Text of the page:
It's costing Ma Bell billions in upgrades for piracy, according to Yahoo News. [Blogger's note: This is bull. The billions the RBOCs are spending is to provide video and triple-play - needed to stave off the march of consumers to cable. I love crappy journalism, Brian Deagon.]
"Various analysts estimate that about 5% of Internet users account for 50% of traffic.... Another reason for AT&T's change of heart is that it wants to partner with the entertainment industry.... Still, AT&T is heading into precarious waters going down the path of filtering content. It could face legal showdowns, and it would likely be savaged in the blogosphere by the millions of people accustomed to free content. The filters might also disrupt the traffic of people surfing the Web in a perfectly legal manner..... [GE Vice chairman Wright says] entertainment industry and telecom providers are now "in the same boat. That is, we are all in the video business, the distribution business and in the advertising business" .... ISPs do forward notices delivered by production companies to the alleged abusers. In the first six months of 2007, for example, NBC Universal said it sent more than 1 million notices of alleged abusers to U.S.-based ISPs, asking them to forward the message." The entertainment industry wants filtering. However, filtering does not work. "Filtering isn't new, says Fred Von Lohmann, an attorney for the Electronic Frontier Foundation. "I think it's a pipe dream."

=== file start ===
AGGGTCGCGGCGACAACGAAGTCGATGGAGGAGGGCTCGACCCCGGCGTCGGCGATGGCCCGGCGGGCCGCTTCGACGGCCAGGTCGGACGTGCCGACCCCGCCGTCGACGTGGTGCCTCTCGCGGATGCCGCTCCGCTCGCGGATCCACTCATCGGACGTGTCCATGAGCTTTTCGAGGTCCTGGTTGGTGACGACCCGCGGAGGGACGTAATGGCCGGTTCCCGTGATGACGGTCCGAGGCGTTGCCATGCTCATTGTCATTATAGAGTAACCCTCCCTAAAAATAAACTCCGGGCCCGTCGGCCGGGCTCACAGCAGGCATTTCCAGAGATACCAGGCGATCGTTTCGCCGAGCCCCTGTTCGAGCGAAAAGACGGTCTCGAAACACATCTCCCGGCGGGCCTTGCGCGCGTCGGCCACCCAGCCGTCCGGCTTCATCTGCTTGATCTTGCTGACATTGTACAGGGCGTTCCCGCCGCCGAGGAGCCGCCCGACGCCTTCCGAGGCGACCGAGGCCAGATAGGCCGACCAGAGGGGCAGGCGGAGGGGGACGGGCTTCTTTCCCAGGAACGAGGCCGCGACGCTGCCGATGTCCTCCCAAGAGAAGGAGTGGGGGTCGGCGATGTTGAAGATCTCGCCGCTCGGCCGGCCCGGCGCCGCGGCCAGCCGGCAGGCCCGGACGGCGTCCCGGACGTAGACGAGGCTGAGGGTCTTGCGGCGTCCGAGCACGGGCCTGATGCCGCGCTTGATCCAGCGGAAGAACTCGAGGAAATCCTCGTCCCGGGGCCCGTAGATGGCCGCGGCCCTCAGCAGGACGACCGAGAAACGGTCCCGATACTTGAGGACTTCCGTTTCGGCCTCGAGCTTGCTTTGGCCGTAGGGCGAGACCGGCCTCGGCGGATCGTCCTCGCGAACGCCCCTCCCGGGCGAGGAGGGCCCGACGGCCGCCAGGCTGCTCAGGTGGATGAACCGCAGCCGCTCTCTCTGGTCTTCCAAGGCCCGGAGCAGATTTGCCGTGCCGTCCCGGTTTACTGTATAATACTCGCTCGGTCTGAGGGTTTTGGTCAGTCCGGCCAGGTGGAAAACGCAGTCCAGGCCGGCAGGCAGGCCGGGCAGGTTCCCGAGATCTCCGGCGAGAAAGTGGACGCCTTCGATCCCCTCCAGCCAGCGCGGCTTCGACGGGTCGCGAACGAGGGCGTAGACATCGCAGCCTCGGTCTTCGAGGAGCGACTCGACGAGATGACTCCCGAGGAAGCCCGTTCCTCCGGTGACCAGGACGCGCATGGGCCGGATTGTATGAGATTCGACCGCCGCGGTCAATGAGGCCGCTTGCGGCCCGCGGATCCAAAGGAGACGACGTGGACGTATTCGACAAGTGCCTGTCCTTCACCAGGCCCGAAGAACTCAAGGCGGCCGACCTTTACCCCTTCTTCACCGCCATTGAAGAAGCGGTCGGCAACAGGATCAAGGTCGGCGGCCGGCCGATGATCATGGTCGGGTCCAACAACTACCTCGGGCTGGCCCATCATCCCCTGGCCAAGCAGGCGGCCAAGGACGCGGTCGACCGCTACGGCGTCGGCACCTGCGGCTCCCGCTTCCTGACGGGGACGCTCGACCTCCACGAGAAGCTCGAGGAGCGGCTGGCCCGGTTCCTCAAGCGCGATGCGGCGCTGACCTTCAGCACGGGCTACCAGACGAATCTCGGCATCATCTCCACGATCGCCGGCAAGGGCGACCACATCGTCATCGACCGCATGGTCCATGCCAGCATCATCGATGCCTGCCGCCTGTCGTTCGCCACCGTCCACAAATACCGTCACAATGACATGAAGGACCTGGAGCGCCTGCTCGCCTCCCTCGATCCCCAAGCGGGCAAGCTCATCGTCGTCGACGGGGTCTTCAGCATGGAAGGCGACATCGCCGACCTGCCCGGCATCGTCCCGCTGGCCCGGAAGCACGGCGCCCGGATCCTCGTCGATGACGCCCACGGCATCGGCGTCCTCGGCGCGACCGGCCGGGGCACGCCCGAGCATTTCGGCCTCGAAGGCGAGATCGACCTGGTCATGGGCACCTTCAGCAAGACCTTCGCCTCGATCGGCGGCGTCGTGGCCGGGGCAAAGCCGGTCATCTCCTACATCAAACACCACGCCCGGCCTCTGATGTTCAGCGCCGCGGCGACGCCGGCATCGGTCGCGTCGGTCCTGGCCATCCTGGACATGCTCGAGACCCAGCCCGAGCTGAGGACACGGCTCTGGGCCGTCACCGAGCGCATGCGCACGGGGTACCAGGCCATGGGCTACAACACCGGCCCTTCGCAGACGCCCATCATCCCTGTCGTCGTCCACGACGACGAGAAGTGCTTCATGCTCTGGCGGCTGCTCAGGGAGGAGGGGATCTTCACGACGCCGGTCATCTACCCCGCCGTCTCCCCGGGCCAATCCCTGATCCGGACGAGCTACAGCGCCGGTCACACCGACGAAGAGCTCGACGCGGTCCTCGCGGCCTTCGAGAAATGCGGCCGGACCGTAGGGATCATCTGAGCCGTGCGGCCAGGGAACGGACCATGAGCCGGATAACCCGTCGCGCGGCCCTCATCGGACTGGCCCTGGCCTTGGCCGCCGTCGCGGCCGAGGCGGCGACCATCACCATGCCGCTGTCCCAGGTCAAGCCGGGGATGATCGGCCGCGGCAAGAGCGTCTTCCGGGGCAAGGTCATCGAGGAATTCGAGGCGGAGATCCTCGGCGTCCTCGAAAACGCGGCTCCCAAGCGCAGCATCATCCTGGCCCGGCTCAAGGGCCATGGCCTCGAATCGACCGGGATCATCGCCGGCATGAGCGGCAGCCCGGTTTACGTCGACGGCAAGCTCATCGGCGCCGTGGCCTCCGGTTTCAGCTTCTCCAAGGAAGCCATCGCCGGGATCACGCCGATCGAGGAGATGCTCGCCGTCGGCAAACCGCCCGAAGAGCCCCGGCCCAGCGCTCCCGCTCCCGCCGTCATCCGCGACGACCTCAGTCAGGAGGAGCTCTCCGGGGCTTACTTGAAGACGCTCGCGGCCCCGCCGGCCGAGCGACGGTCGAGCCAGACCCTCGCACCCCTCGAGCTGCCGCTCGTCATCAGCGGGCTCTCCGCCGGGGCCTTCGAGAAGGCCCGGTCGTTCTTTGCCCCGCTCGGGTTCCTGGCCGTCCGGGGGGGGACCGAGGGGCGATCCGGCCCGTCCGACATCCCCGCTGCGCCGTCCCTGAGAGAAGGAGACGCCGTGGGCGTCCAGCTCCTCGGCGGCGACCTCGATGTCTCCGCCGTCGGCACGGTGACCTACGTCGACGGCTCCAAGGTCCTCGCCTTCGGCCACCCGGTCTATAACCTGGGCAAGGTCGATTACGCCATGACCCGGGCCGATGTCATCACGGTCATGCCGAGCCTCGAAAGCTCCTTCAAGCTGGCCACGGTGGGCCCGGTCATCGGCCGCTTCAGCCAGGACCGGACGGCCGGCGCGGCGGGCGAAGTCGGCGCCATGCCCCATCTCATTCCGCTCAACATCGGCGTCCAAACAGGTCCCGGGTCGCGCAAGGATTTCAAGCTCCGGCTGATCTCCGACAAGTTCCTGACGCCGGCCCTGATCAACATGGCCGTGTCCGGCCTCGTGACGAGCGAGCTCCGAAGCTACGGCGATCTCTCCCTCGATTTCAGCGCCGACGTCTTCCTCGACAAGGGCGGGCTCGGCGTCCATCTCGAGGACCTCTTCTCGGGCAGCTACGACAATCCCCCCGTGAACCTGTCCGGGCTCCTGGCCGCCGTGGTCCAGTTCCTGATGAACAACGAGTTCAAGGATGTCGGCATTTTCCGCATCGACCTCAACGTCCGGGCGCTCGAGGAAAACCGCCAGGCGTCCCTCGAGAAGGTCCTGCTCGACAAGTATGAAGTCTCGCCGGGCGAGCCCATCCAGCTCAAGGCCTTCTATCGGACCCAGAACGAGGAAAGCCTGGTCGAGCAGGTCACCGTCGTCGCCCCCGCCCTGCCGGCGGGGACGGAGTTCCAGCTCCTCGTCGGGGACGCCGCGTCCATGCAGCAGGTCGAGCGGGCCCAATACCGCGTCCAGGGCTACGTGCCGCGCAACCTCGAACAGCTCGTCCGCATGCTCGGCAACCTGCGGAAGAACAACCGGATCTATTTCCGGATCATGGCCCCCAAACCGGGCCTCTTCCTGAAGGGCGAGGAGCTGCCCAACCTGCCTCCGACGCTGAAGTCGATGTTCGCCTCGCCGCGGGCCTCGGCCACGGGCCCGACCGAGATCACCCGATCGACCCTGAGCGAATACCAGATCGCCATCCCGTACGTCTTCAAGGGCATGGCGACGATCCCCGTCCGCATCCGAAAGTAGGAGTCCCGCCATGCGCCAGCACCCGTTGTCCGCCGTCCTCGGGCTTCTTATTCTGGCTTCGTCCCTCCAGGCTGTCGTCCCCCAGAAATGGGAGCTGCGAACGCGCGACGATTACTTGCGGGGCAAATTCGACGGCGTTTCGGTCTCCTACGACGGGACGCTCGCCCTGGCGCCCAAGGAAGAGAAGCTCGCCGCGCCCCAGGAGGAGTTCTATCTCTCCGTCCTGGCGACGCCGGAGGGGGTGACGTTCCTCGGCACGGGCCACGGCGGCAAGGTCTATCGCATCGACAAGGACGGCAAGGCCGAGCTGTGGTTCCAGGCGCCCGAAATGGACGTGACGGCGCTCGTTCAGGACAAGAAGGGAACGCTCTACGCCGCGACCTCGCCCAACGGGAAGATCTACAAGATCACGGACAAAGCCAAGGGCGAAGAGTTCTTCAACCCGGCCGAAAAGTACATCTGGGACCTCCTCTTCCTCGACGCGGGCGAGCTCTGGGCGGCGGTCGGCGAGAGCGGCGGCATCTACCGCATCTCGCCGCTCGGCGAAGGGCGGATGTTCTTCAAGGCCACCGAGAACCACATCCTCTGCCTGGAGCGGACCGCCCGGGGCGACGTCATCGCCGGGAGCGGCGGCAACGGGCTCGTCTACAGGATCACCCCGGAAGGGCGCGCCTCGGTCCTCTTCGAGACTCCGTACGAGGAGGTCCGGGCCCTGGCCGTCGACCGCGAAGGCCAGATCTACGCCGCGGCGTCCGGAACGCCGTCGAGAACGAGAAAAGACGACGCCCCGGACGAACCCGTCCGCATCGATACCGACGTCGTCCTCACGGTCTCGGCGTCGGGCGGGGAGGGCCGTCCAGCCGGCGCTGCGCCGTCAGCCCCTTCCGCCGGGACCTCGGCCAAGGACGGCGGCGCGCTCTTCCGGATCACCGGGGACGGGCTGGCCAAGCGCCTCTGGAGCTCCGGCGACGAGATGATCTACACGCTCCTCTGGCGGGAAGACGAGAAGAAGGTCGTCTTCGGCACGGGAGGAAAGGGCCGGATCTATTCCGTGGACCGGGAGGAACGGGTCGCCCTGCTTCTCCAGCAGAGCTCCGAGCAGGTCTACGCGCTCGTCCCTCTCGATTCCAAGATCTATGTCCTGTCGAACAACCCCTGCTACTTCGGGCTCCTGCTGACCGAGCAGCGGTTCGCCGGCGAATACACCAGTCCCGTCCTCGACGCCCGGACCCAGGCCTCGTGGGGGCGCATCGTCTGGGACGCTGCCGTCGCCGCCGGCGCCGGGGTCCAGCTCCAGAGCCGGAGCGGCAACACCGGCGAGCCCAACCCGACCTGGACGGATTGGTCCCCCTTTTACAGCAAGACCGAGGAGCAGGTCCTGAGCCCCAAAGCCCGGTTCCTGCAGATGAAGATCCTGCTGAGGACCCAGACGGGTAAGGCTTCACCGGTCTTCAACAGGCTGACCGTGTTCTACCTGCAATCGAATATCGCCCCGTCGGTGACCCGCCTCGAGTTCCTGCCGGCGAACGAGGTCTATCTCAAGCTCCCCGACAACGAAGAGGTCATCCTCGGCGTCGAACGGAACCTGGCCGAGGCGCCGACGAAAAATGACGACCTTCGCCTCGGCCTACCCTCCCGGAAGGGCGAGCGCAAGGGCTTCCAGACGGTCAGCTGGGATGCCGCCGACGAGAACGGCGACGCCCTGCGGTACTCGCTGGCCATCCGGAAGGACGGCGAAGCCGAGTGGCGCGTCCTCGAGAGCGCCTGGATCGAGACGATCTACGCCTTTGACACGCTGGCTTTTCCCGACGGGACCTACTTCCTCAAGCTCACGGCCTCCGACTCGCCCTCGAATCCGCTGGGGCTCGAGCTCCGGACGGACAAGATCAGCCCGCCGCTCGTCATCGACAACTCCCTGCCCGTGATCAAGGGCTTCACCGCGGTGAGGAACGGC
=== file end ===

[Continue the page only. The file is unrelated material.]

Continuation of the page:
- The duopoly would have to deploy filtering in the same markets at the same time or likely there would be churn to the non-filtering ISP.
- The DMCA states that if you filter, you are not protected, since you can supposedly see the infractions. So guess who else the RIAA and MPAA can sue?
- And how about child porn and the FBI?
- How about the incurred latency of DPI, especially on video and voice? The network will have increased latency due to every packet being checked.
- Privacy anyone???
- Of course, Ma Bell would be on-board - it's the next step with their NSA Program.
- When are consumers going to stand up for their rights?